Un-cooled microbolometer sensors used in modern infrared night vision systems such as driver vehicle enhancement
(DVE) or thermal weapons sights (TWS) require a mechanical shutter. Although much consideration is given to
the performance requirements of the sensor, supporting electronic components and imaging optics, the shutter
technology required to survive in combat is typically the last consideration in the system design.
Electro-mechanical shutters used in military IR applications must be reliable in temperature extremes from a low
temperature of -40°C to a high temperature of +70°C. They must be extremely light weight while having the ability to
withstand the high vibration and shock forces associated with systems mounted in military combat vehicles, weapon
telescopic sights, or downed unmanned aerial vehicles (UAV). Electro-mechanical shutters must have minimal power
consumption and contain circuitry integrated into the shutter to manage battery power while simultaneously adapting to
changes in electrical component operating parameters caused by extreme temperature variations.
The technology required to produce a miniature electro-mechanical shutter capable of fitting into a rifle scope with
these capabilities requires innovations in mechanical design, material science, and electronics. This paper describes a
new, miniature electro-mechanical shutter technology with integrated power management electronics designed for
extreme service infra-red night vision systems.
Collimated laser-Plasma Lithography (CPL) offers potential to match Next Generation Lithography (NGL) needs, ending a pursuit of ever-larger lens NA and ever-smaller k1 process resolution factor. Powered by a laser-produced plasma (LPP) source at 1nm, it capitalizes on mature development of x-ray lithography, which is the only NGL that has produced working chips. JMAR is upgrading its CPL system to increase overall throughput (system power) and is focusing on solving a known industry problem for which CPL presents an advantage: printing sub-90nm contacts in memory chips.
The paper will discuss CPL system characteristics and performance. Supporting information on the upgrades to the laser and x-ray generator will be included. Specific resists and mask techniques and the roadmap leading to multi-generational support capability down to the 45nm node will be described.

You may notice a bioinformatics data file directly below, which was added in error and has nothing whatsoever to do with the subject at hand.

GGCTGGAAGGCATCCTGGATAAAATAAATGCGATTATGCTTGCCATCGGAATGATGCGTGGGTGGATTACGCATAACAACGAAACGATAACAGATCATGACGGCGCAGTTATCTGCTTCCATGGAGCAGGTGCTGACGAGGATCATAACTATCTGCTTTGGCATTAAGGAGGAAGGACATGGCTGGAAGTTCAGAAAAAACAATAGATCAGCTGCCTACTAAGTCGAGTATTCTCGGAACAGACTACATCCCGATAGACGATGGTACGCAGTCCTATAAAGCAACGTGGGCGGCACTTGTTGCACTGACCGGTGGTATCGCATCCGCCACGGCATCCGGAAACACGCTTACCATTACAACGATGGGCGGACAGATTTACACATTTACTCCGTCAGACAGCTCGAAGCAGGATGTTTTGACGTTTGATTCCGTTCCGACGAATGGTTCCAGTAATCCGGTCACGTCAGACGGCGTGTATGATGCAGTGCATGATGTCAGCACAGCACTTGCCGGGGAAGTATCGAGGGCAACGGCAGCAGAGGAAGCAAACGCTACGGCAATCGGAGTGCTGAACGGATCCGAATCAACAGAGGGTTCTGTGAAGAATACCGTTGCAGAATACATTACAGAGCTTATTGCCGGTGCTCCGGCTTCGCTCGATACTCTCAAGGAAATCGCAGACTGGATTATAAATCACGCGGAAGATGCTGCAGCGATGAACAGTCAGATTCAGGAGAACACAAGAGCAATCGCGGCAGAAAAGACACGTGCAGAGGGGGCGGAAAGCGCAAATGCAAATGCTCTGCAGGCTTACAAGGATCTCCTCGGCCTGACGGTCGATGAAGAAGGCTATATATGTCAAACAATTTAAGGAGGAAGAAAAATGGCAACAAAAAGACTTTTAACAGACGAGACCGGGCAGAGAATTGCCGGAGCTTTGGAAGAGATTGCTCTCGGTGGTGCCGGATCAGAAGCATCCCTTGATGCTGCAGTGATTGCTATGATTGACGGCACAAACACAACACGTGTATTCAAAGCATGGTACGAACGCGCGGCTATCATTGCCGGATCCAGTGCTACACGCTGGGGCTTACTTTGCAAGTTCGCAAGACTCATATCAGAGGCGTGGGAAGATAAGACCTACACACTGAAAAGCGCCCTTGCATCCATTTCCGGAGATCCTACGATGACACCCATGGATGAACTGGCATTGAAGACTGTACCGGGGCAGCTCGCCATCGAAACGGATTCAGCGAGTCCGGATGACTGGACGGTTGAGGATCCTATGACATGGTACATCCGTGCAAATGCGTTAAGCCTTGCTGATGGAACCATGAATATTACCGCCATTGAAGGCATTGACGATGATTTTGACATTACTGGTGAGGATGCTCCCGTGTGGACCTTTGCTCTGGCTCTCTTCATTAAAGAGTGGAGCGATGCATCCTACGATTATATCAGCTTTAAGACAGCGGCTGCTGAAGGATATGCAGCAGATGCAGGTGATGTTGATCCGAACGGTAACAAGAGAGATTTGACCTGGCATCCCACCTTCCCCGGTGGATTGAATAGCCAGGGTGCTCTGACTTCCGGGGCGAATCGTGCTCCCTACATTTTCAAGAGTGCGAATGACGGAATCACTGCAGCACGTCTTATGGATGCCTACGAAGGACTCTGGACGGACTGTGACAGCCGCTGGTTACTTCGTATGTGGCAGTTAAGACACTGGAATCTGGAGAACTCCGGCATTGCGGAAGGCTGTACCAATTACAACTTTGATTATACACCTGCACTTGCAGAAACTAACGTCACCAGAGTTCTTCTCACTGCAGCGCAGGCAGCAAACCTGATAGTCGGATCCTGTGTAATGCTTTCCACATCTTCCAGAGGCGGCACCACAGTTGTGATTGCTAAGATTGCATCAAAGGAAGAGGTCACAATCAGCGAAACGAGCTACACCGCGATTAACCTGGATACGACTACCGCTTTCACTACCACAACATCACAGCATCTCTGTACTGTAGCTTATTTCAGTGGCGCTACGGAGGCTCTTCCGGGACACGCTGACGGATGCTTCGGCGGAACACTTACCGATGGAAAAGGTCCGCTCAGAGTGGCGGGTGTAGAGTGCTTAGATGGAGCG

JMAR develops Laser-Produced Plasma (LPP) sources for lithography applications, and has specifically developed Collimated laser-Plasma Lithography (CPL) as a 1 nm collimated point source and stepper system to address sub-100nm lithography needs. We describe the CPL source development, show demonstrated sub-100nm printing capability, and describe status of a beta lithography tool. The system will be power-scaled to address silicon device contacts and vias at 90nm and below. This development has much in common with LPP Extreme UltraViolet Lithography (EUVL) sources; an EUV source concept is presented to address the high power requirements of that Next Generation Lithography (NGL).
In the world of micro- Lithography, several options exist for obtaining features below the 100nm level. Options include a variety of methods which range from additional process steps in etch, multilayer resist systems, or expensive throughput limited direct write E-beam systems. Each comes with a handful of trade offs in uniformity, repeatability and cost. Collimated (LASER) Plasma Lithography (CPL), on the other hand offers a full field exposure with minimal process intervention to obtain resolution below the 100nm barrier. CPL, uses a membrane 1x proximity mask and a collimated light source with energy peaking at 11 A°. By using a mask, an entire 22mm x 22mm field (30mm x 30mm with the next generation) can be exposed at once regardless of chip density, removing any throughput concerns as well as placement, stitching and typical E-beam machine flaw defects. Collimation, provides a predictable flux of energy to ensure minimal global divergence and energy level variation. Energy at 11 A°, allows for a high level of uniformity and penetration within the resist, without introducing resolution compromising scattering or standing wave effects.
This Paper will demonstrate the capabilities of CPL as well as the advantages over traditional lithography in obtaining features below 100nm. We will also depict process techniques which take full advantage of improvements in CAR, and experiments which suggest reduction possibilities through variables in mask fabrication.